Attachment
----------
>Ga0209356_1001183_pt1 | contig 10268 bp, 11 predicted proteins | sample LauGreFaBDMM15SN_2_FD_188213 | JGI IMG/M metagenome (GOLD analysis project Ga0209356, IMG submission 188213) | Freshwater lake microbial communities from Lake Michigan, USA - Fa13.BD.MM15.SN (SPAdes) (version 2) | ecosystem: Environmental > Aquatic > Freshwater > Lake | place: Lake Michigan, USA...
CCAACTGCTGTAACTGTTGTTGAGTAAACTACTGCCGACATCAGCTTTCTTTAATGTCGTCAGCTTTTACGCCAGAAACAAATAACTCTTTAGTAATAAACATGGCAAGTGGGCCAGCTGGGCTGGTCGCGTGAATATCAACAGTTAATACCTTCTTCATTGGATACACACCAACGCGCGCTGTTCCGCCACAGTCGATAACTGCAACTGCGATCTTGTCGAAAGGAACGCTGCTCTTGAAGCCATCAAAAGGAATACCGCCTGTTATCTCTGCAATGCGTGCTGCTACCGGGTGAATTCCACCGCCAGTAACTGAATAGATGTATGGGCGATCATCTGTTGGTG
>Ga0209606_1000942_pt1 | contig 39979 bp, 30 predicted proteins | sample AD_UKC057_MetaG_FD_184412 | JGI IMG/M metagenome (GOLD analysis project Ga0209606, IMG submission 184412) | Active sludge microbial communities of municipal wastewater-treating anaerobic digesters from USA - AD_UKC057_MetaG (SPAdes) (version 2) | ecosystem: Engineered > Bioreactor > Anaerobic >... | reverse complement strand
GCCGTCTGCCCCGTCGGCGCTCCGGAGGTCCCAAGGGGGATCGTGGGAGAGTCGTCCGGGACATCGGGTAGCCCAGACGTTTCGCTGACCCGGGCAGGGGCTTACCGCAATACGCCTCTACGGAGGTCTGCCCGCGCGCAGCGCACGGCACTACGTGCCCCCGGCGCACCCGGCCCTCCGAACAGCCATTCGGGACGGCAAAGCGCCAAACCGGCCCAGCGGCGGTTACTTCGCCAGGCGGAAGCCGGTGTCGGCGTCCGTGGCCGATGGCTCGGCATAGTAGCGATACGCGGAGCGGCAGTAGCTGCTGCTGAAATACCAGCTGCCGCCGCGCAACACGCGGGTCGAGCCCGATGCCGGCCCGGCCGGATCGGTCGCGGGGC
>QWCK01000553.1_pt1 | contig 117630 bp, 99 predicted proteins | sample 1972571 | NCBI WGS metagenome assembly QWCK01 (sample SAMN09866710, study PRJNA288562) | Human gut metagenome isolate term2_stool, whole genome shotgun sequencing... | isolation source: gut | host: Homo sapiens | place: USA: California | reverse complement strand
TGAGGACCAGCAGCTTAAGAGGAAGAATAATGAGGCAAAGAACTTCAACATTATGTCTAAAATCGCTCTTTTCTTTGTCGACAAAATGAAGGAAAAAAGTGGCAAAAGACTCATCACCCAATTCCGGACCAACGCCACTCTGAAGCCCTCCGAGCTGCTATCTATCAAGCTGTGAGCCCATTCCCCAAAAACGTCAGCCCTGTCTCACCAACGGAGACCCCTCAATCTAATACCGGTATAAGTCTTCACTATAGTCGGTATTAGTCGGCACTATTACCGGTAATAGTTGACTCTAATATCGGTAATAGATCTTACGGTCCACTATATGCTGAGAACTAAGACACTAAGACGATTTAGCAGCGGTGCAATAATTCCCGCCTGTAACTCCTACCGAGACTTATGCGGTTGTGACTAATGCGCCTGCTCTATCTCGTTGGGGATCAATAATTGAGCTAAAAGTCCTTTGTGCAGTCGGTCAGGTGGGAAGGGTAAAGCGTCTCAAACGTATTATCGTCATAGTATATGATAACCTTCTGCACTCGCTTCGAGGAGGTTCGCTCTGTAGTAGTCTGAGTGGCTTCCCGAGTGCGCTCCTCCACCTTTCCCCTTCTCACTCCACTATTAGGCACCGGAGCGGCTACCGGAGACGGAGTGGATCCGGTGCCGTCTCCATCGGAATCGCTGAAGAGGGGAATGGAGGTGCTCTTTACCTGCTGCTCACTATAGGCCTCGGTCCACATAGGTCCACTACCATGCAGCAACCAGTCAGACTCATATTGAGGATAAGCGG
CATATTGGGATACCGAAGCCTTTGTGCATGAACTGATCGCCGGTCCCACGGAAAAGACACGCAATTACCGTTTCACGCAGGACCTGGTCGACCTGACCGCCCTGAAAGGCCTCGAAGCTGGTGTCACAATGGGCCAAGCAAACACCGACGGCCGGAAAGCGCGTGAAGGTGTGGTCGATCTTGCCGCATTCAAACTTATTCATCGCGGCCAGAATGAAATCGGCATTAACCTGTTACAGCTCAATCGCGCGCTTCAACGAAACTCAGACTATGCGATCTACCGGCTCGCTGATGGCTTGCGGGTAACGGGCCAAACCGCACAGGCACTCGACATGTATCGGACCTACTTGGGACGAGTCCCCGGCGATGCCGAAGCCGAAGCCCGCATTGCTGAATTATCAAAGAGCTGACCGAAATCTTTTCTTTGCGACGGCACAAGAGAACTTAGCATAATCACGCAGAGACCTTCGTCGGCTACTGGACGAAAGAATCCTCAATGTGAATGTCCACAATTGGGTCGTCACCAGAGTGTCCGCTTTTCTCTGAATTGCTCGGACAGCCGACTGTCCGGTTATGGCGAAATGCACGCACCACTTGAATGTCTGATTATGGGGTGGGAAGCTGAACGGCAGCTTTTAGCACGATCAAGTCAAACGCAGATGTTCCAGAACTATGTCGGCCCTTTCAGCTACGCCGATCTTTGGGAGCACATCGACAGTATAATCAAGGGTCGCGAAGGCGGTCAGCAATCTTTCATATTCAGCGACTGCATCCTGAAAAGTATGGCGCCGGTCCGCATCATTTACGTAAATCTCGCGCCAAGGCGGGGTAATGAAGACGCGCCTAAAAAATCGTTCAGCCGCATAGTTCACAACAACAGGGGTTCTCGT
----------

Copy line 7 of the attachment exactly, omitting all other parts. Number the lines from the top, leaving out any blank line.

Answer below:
CATATTGGGATACCGAAGCCTTTGTGCATGAACTGATCGCCGGTCCCACGGAAAAGACACGCAATTACCGTTTCACGCAGGACCTGGTCGACCTGACCGCCCTGAAAGGCCTCGAAGCTGGTGTCACAATGGGCCAAGCAAACACCGACGGCCGGAAAGCGCGTGAAGGTGTGGTCGATCTTGCCGCATTCAAACTTATTCATCGCGGCCAGAATGAAATCGGCATTAACCTGTTACAGCTCAATCGCGCGCTTCAACGAAACTCAGACTATGCGATCTACCGGCTCGCTGATGGCTTGCGGGTAACGGGCCAAACCGCACAGGCACTCGACATGTATCGGACCTACTTGGGACGAGTCCCCGGCGATGCCGAAGCCGAAGCCCGCATTGCTGAATTATCAAAGAGCTGACCGAAATCTTTTCTTTGCGACGGCACAAGAGAACTTAGCATAATCACGCAGAGACCTTCGTCGGCTACTGGACGAAAGAATCCTCAATGTGAATGTCCACAATTGGGTCGTCACCAGAGTGTCCGCTTTTCTCTGAATTGCTCGGACAGCCGACTGTCCGGTTATGGCGAAATGCACGCACCACTTGAATGTCTGATTATGGGGTGGGAAGCTGAACGGCAGCTTTTAGCACGATCAAGTCAAACGCAGATGTTCCAGAACTATGTCGGCCCTTTCAGCTACGCCGATCTTTGGGAGCACATCGACAGTATAATCAAGGGTCGCGAAGGCGGTCAGCAATCTTTCATATTCAGCGACTGCATCCTGAAAAGTATGGCGCCGGTCCGCATCATTTACGTAAATCTCGCGCCAAGGCGGGGTAATGAAGACGCGCCTAAAAAATCGTTCAGCCGCATAGTTCACAACAACAGGGGTTCTCGT